There are numerous drugs on the market to lower cholesterol and ultimately reduce cardiovascular risk. Drugs in the statin class, like Lipitor® and Zocor®, are generally effective and economical since many of them are generic. While statins help many patients reduce their cholesterol, there are individuals who experience side effects that prevent them from taking statins altogether or at a high-enough dose1.
Proprotein convertase subtilisin/kexintype 9 inhibitors (PCSK9is) are a new class of cholesterol-lowering drugs that are causing a lot of debate in the cardiovascular world. PCSK9is are effective and suitable for patients who cannot tolerate statins or need additional cholesterol-reduction beyond statins2. PCSK9is are very expensive for many reasons, such as they are intended for a small target group of patients, they are an injectable form of medicine, and there was a great deal of R&D needed to bring them to market. Since they are costly, insurance companies are imposing numerous restrictions on which patients can receive PCSK9is. As a result, many patients, cardiologists, insurance companies, and pharmaceutical companies are wondering which patients actually require PCSK9is for additional cholesterol reduction.
A poster presented at the European Society of Cardiology® (ESC) used a simulation model to estimate how many patients with a history of cardiovascular disease may require PCSK9is3. (The poster can be accessed at the MyESC website.) The simulation model randomly samples individual patients with cardiovascular disease from the US MarketScan database. It then incrementally treats patients with a combination of statins and PCSK9is, mimicking how a cardiologist may treat the patient to get them to an acceptable cholesterol level. Using this real-world evidence, the simulation model predicts which patients would need different combinations of statins and PCSK9is and what impact this has on their cholesterol.
As shown in the poster, the simulation model estimated that only 14% of patients would require PCSK9is in addition to statins. The majority of the patients (the remaining 86%) would not require PCSK9is in order to achieve an acceptable cholesterol level. Even with a small proportion of patients requiring PCSK9is, the vast majority of the patients with cardiovascular disease should be able to achieve an acceptable level of cholesterol. This demonstrates the benefits of leveraging a strategic combination of cholesterol-lowering drugs to help patients achieve their health goals.
Lowering cholesterol has been shown to reduce cardiovascular events like heart attacks and strokes4. While the poster focused only on reducing cholesterol to physician-recommended levels, additional analysis is being performed to determine what impact this has on the risk for these patients with cardiovascular disease. By giving PCSK9is to patients who truly need them, those patients should be able to achieve a greater reduction in risk than would have been possible without PCSK9is.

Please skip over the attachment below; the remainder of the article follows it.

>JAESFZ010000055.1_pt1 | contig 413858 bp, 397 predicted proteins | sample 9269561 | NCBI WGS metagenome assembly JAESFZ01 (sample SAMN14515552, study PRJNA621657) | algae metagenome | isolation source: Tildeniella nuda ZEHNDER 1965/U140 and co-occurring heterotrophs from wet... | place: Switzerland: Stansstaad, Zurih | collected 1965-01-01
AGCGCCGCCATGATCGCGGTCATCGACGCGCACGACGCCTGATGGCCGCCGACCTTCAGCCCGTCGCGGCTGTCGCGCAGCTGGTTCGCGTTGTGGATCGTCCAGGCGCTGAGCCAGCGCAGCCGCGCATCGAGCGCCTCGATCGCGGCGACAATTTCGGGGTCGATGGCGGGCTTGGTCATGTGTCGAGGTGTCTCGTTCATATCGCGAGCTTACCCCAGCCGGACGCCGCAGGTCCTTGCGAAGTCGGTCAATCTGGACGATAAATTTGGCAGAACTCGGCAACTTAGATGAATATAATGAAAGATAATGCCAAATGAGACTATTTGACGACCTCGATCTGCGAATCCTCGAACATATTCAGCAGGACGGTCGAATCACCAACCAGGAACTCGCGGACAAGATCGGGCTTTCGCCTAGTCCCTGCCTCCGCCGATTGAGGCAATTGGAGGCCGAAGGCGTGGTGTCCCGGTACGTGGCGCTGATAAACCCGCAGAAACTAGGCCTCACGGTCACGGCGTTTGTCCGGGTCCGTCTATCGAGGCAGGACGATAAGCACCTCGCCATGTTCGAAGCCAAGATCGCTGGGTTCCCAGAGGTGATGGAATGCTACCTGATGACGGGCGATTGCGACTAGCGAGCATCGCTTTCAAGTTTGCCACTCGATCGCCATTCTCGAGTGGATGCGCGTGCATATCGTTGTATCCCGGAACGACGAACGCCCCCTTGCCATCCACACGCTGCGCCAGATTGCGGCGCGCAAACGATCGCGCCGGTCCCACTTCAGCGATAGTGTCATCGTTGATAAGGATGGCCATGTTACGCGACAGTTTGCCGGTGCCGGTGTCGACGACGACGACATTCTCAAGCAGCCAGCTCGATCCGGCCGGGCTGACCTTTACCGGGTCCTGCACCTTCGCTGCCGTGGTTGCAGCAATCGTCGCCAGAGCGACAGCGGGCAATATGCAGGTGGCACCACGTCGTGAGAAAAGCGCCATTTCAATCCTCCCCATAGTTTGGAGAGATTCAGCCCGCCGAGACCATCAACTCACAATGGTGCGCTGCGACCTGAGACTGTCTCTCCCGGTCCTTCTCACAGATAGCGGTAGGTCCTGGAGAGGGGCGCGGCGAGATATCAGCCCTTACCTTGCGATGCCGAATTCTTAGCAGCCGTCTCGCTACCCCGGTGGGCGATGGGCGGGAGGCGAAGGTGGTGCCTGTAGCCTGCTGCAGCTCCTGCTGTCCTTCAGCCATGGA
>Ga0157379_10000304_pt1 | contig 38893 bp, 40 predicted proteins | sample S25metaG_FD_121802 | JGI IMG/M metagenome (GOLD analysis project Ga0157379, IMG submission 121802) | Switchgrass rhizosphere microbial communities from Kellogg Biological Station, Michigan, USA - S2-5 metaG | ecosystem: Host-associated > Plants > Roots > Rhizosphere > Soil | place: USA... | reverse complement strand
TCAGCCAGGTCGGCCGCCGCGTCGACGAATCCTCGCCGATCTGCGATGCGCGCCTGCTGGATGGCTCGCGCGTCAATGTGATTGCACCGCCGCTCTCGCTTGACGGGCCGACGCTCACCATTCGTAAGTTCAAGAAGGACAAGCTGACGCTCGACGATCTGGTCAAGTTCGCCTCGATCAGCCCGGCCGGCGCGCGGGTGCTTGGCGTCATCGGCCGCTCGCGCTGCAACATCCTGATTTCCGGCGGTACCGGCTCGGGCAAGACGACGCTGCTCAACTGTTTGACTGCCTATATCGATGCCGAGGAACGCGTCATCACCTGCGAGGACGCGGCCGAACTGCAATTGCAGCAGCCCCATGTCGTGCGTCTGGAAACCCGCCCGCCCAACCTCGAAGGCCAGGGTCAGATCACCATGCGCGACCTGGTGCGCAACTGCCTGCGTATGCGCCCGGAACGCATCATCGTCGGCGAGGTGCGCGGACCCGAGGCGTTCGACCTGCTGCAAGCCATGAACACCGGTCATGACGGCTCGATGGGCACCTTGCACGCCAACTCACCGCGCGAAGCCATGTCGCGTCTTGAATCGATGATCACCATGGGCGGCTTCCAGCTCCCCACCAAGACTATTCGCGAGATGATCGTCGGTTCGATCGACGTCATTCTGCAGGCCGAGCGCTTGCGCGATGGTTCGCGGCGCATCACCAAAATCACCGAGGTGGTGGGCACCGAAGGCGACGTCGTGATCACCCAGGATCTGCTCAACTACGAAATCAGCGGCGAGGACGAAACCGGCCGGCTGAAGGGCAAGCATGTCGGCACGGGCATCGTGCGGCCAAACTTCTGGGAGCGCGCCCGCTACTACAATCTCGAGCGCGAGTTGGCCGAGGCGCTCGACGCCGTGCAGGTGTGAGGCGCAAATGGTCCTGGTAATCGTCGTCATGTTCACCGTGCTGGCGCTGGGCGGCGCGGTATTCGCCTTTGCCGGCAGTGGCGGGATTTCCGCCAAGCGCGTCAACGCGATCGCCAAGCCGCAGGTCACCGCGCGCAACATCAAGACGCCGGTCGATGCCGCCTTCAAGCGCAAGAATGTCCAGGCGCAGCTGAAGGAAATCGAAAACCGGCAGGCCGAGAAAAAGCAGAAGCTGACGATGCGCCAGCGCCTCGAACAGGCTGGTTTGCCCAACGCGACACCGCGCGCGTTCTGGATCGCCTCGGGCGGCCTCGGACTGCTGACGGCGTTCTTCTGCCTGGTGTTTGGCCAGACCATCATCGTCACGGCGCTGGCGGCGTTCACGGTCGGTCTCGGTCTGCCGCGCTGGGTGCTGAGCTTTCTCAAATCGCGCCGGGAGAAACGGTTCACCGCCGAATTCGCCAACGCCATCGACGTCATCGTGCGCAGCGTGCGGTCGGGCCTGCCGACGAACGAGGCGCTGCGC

While reducing cholesterol (and presumably reducing cardiovascular risk) has an obvious benefit for patients, it also has a benefit for insurance companies. When patients avoid cardiovascular events, they are also able to avoid the costs associated with those events. Thus, even though PCSK9is are very expensive, they may be valuable and economical for the select group of patients who actually require them (although additional analysis would need to be performed to determine this).
The analysis in the poster suggests that if insurance companies can better identify the 14% of patients who should get PCSK9is, they can control the costs associated with the expensive medication while ensuring the appropriate patients can get access to PCSK9is to further reduce their cholesterol5. While the cardiovascular community is actively discussing which patients could benefit from PCSK9is and what impact it will have on the market, this poster helps provide some crucial analysis. The poster by Khan, Canon et al won a Moderated Poster Award in its topic at this year’s ESC conference. The poster received this recognition because it is helping to identify the patients who truly need PCSK9is and therefore improve patient health.
Click here to access the poster.
1.Statin side effects: Weight the beenefits and risks. Mayo Clinic.http://www.mayoclinic.org/diseases-conditions/high-blood-cholesterol/in-depth/statin-side-effects/art-20046013. Accessed September 8, 2016.
2.FDA approves Praluent to treat certain patients with high cholesterol. Food and Drug Administration. http://www.fda.gov/NewsEvents/Newsroom/PressAnnouncements/ucm455883.htm. Accessed September 8, 2016.
3.Khan, I et al. Modelling lipid-lowering therapy intensification in the real world: How many patients with atherosclerotic cardiovascular disease would need a PCSK9 inhibitor? Poster presented at: The European Society of Cardiology Congress 2016; August 27-31; Rome, Italy.
4.Cholesterol Treatment Trialists. The effects of lowering LDL cholesterol with statin therapy in people at low risk of vascular disease: meta-analysis of individual data from 27 randomised trials. The Lancet. 2012 Aug 17;380(9841):581-90.
5.Susman, E. ESC: Study touts PCSK9 tx add-on to reach lower LDL target. http://www.medpagetoday.com/MeetingCoverage/ESC/59971. Accessed September 8, 2016.